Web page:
Growing number of Americans buying e-readers, studies show

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Andrea Cummings, 28, a masters student in Nutrition Dietetics and Food Science reads from her iPad at the Oviatt Library on Tuesday, Feb. 11, 2014 in Northridge, Calif. (Photo Credit: David J. Hawkins / Photo Editor)

Increased ownership of e-readers during the 2013 holiday season shed light on a growing national trend in which 50 percent of Americans now own either a Nook, iPad, Kindle or some other type of electronic reading device, according to a study conducted by the Pew Research Center.

“Americans seem to like different formats for different reasons,” said Lee Rainie, director of the research center’s internet project. “Sometimes they like e-book reading devices and tablets because they can store so much more content so easily and it doesn’t weigh a lot. While other times, they like printed books and such because they are easy to share.”

Over the 2013 holiday season, tablet ownership rose to 42 percent of American adults, an eight percent increase since last September. E-readers like Nooks and Kindles also jumped from 24 percent last September to 32 percent as of January, according to the study.

Megan Greene, 20, junior, child and adolescent development major, received an iPad for Christmas.

“I love using my iPad at school even though I’m not in one of those classes where you must have one,” Greene said. “It is easy to use. I love to read on it, e-mail and watch movies on the go or when I’m on break in between classes.”

The rise of e-readers and tablets can be seen at college campuses. CSUN started the myCSUNtablet initiative last semester, where seven programs welcomed the use of iPads or other tablets in the classroom. The programs include liberal studies, biology, engineering and computer science, public health, journalism, physical therapy and kinesiology. The initiative was created in order to save students money in the long run, according to the initiative’s website.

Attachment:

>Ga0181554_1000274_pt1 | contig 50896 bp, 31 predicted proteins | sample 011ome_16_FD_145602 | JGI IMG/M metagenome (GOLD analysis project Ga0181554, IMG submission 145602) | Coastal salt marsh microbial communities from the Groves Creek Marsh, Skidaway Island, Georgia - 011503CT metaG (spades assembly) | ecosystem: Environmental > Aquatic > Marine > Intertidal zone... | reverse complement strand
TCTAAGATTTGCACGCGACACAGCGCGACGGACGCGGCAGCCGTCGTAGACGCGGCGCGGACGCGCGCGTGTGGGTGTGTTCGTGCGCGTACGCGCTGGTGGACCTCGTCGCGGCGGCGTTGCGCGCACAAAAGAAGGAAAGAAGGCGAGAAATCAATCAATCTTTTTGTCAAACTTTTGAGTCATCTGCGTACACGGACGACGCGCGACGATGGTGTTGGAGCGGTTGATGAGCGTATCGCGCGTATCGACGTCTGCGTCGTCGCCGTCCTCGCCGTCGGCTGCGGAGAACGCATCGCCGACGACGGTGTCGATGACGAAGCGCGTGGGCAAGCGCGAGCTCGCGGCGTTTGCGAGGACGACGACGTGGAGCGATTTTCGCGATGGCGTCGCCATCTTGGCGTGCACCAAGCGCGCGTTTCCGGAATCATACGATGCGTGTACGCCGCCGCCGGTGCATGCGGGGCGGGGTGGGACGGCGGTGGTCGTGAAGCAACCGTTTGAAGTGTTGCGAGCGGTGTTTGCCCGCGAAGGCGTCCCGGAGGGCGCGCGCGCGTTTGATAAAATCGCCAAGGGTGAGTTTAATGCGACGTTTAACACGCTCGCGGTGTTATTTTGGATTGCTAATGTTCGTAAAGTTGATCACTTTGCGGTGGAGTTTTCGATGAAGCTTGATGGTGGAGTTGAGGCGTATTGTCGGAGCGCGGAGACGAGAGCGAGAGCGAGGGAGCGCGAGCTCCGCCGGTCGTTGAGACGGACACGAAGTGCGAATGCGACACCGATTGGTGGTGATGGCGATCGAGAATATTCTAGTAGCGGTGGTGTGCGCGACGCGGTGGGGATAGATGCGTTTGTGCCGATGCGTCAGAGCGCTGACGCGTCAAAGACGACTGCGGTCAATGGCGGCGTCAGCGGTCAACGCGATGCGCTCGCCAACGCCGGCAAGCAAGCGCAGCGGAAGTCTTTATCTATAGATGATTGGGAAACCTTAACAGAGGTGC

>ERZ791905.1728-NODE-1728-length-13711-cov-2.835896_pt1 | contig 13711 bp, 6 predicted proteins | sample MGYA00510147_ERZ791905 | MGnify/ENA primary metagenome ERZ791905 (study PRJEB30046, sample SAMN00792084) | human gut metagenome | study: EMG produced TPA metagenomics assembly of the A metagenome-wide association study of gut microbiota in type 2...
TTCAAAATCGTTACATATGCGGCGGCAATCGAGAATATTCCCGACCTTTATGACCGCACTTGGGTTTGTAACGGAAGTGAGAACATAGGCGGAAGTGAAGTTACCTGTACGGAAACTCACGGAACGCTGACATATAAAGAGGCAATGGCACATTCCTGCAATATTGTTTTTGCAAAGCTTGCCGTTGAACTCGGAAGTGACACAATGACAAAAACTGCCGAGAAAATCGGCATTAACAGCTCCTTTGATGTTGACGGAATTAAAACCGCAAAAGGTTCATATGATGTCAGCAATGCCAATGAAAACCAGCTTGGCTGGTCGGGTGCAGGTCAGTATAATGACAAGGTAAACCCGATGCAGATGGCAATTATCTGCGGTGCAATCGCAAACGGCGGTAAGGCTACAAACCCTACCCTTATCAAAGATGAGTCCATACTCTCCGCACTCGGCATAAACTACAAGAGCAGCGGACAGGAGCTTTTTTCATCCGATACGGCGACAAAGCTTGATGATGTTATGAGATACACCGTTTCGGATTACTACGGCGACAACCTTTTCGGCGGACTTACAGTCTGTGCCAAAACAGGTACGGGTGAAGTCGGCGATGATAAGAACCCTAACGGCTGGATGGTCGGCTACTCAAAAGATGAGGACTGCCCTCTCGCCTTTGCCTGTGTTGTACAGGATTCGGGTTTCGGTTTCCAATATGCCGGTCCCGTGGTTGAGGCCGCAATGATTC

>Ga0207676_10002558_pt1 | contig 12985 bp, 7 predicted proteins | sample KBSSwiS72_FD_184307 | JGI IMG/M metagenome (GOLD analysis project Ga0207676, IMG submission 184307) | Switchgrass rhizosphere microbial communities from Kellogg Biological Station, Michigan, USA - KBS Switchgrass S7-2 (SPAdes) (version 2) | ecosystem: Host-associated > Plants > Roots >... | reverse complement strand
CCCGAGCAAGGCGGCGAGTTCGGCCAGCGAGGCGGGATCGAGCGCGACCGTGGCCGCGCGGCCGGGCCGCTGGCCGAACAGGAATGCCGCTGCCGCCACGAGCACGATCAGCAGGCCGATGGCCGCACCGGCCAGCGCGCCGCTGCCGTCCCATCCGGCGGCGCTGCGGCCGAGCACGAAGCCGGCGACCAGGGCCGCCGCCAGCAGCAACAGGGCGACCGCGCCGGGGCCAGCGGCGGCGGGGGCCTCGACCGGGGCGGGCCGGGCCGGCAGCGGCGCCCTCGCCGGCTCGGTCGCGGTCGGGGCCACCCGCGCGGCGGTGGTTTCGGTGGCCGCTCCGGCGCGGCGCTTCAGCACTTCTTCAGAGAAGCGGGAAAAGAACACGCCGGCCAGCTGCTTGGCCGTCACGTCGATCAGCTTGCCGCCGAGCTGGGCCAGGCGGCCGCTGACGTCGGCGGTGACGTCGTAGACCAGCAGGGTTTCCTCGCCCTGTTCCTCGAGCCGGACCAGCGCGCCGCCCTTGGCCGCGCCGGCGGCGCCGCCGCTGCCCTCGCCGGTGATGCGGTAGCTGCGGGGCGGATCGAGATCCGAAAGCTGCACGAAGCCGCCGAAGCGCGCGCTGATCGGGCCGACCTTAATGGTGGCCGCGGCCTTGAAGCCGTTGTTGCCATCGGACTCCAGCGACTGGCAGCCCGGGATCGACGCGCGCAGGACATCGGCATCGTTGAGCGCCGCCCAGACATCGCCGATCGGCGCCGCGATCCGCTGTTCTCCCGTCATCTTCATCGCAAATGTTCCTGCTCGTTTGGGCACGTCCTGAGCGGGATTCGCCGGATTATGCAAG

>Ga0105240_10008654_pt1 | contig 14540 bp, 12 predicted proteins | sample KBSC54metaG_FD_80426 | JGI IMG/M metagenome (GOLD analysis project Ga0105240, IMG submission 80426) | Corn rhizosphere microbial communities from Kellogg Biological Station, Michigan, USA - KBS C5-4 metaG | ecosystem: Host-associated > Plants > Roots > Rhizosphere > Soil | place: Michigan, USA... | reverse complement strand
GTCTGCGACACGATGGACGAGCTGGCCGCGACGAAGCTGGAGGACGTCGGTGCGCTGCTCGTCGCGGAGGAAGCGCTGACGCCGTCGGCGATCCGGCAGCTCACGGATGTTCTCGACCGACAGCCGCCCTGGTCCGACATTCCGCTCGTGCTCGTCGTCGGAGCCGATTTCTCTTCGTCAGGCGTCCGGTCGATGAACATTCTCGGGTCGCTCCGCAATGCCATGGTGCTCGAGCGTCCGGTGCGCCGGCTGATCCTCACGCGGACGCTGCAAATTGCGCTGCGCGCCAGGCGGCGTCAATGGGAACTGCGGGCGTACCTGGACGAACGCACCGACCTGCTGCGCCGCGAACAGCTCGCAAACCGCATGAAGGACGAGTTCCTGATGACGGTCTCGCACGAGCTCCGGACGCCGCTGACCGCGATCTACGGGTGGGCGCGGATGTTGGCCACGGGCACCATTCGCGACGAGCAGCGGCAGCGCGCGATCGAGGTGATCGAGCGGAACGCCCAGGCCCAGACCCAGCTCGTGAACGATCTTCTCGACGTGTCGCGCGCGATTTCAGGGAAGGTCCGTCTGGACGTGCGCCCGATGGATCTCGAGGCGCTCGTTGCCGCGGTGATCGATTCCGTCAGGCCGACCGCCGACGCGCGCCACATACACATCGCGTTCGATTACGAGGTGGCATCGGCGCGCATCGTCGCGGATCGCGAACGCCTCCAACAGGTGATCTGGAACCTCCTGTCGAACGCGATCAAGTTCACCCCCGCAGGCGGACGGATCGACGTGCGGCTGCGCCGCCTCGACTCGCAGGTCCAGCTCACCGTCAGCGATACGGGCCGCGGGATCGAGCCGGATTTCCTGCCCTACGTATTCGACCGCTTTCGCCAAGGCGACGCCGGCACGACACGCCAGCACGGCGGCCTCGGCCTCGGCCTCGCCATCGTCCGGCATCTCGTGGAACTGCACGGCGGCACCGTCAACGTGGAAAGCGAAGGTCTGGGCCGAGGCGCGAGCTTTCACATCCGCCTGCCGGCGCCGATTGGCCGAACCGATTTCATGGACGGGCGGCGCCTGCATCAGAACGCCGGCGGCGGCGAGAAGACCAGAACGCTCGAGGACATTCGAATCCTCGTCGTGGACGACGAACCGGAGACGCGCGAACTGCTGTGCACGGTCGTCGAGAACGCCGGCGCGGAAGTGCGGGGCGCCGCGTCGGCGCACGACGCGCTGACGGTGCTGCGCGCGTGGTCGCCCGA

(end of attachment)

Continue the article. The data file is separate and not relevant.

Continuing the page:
Readers will read, platform irrelevant

People that have a tablet or an e-reading device will read more, according to a 2012 Pew study. People who own a tablet device read on average about 24 books in a year. And for people who don’t own a tablet read about 15 books in a year.

Justin Ramirez, 24, senior, psychology major uses his Nook for reading magazines, books, news articles and even to watch some movies.

“I’ve had my Nook for about two years and it really makes reading easy and fun for me,” Ramirez said. “I like the wide selection of things offered and with the push of a button I have a new book or movie without having to go out and it is a lot cheaper too.”

People swap between e-readers and hard-copy books depending on the task at hand, according to the Pew study. In the last 12 months, 83 percent of the people that own a tablet prefer it when it comes to buying books because it is easier and faster. However, 83 percent prefer a hard copy of book over the tablet version when it comes to reading with a child.